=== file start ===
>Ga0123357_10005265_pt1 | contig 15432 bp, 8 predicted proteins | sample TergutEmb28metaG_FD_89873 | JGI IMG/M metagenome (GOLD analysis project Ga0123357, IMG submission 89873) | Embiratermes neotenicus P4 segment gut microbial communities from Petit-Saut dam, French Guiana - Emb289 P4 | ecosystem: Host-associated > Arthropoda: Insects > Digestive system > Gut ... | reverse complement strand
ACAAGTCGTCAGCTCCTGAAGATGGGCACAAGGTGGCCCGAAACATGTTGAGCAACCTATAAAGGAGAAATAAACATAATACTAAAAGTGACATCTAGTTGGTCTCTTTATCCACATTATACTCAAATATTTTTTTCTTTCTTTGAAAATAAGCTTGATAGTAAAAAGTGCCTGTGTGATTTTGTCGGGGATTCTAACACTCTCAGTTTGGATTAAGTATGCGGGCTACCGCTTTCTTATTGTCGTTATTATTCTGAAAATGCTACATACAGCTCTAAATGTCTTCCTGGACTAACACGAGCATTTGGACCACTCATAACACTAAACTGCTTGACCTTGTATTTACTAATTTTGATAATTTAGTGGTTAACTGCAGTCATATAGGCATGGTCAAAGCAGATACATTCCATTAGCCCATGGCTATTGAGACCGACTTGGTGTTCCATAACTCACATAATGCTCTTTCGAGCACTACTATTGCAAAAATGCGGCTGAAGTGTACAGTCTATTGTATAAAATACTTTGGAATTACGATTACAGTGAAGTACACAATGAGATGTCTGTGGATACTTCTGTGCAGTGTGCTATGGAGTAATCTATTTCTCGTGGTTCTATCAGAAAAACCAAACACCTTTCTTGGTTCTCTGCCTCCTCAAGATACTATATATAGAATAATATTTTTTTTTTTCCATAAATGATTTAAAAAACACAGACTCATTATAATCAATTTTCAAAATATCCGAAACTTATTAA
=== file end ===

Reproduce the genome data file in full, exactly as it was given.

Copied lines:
>Ga0123357_10005265_pt1 | contig 15432 bp, 8 predicted proteins | sample TergutEmb28metaG_FD_89873 | JGI IMG/M metagenome (GOLD analysis project Ga0123357, IMG submission 89873) | Embiratermes neotenicus P4 segment gut microbial communities from Petit-Saut dam, French Guiana - Emb289 P4 | ecosystem: Host-associated > Arthropoda: Insects > Digestive system > Gut ... | reverse complement strand
ACAAGTCGTCAGCTCCTGAAGATGGGCACAAGGTGGCCCGAAACATGTTGAGCAACCTATAAAGGAGAAATAAACATAATACTAAAAGTGACATCTAGTTGGTCTCTTTATCCACATTATACTCAAATATTTTTTTCTTTCTTTGAAAATAAGCTTGATAGTAAAAAGTGCCTGTGTGATTTTGTCGGGGATTCTAACACTCTCAGTTTGGATTAAGTATGCGGGCTACCGCTTTCTTATTGTCGTTATTATTCTGAAAATGCTACATACAGCTCTAAATGTCTTCCTGGACTAACACGAGCATTTGGACCACTCATAACACTAAACTGCTTGACCTTGTATTTACTAATTTTGATAATTTAGTGGTTAACTGCAGTCATATAGGCATGGTCAAAGCAGATACATTCCATTAGCCCATGGCTATTGAGACCGACTTGGTGTTCCATAACTCACATAATGCTCTTTCGAGCACTACTATTGCAAAAATGCGGCTGAAGTGTACAGTCTATTGTATAAAATACTTTGGAATTACGATTACAGTGAAGTACACAATGAGATGTCTGTGGATACTTCTGTGCAGTGTGCTATGGAGTAATCTATTTCTCGTGGTTCTATCAGAAAAACCAAACACCTTTCTTGGTTCTCTGCCTCCTCAAGATACTATATATAGAATAATATTTTTTTTTTTCCATAAATGATTTAAAAAACACAGACTCATTATAATCAATTTTCAAAATATCCGAAACTTATTAA